About the Author

Sajan Gupta

Reluctant banker. Aspirational writer. Movie enthusiast. Voracious reader. Part-time ambitious; full-time dreamer. Runs the "Reel Life" page on Facebook.

We’re viral

Like usFollow us
Cast Sanaa Lathan
Morris Chestnut
Michael Ealy
Director David M. Rosenthal
Consensus: 2.5 Stars
Comme ci, comme ça

What to Expect

The Perfect Guy is just what a typical dumped-boyfriend-turned-stalker story looks and feels like. The setup and turn of events have been done to death, and yet, it somehow still has some appeal left for those hungry for cliched thrillers. The recent years have often told us that movies that tread the beaten path, fetch in the box-office numbers despite being critically panned; No Good Deed immediately pops in as an example of the claim. The Perfect Guy is further proof that the studios still like to play the game safe and count on such films to keep the ball rolling.

What’s it About?

Leah Vaughn (Sanaa Lathan) is a successful lobbyist who breaks up with Dave (Morris Chestnut), her boyfriend of two years, because he isn’t ready to commit to a life of kids and family. Enter Carter (Michael Ealy), who is everything that she craves and is immediately labeled as the eponymous ‘Perfect Guy’ by her friends, and – after a brief weekend – even by her parents. Post an unprecedented violent turn from Carter who loses his cool at a gas station, a scared and disoriented Leah ends their relationship. Carter, quite obviously, doesn’t take it well and spirals from upset to crazy to lunatic fairly quickly; more so, when Leah reconciles with Dave. Things start to go ugly for everyone involved, leading up to it being all about basic survival.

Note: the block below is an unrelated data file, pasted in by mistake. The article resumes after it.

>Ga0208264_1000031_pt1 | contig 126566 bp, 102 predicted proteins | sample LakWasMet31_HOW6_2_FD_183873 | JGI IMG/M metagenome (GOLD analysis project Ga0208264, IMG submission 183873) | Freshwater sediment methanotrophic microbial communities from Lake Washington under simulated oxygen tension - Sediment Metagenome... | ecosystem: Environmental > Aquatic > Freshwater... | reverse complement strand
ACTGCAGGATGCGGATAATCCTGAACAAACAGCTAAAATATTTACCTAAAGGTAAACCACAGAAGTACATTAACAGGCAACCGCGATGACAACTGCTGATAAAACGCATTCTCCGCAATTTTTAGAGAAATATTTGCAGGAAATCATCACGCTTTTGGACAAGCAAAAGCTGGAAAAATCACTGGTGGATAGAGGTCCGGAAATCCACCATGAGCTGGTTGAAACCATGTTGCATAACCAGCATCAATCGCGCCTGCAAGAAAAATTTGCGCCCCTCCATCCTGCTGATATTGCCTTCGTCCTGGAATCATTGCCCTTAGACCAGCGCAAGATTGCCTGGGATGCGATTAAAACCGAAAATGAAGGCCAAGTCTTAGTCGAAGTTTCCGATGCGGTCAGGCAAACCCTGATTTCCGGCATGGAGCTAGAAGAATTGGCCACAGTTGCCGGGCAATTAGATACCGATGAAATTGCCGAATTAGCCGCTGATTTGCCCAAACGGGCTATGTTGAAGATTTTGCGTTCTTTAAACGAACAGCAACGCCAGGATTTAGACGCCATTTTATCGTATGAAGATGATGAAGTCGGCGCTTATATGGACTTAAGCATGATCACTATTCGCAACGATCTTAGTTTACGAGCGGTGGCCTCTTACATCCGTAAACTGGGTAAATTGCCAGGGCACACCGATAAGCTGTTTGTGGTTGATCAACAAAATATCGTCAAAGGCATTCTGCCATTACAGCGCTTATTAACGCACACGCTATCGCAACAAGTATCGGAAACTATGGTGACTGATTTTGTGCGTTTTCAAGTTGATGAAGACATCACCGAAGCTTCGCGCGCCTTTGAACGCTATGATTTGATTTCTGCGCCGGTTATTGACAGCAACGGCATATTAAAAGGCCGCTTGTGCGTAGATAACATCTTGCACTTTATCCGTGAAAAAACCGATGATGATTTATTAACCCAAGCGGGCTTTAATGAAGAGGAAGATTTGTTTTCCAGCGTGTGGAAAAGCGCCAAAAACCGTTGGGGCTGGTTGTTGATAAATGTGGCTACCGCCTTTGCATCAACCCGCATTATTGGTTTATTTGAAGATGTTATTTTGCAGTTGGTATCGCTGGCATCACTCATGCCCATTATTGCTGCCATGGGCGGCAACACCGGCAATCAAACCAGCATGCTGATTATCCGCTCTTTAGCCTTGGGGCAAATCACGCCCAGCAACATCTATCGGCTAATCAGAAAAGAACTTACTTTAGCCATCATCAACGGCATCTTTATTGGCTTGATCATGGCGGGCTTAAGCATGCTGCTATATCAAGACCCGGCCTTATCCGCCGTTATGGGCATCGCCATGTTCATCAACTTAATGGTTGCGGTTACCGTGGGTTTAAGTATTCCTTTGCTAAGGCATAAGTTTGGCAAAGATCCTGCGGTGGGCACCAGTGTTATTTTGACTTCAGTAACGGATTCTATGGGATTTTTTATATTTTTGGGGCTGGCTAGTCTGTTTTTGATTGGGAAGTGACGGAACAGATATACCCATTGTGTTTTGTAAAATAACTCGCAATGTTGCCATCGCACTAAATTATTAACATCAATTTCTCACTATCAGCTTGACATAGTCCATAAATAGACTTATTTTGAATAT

Coolest stalker ever? Nah!

The Good, the Bad, and the Ugly

If I asked someone to list down all the traits and ‘plot points’ that a movie of this nature should have, they would, in all probability end up describing with precision everything that this movie has. Carter exhibits all the character traits that he should, namely, responsible, caring, sensitive, charming, funny, respectful and what not, to immediately ring the alarm bells for anyone else, but not in this movie. Here, the traits are checkmarks needed to establish him as good-guy-turning-bad. And if that wasn’t obvious, one of Leah’s friends actually awards him the to-be-paradoxical titular compliment. Clearly subtlety is not a virtue here.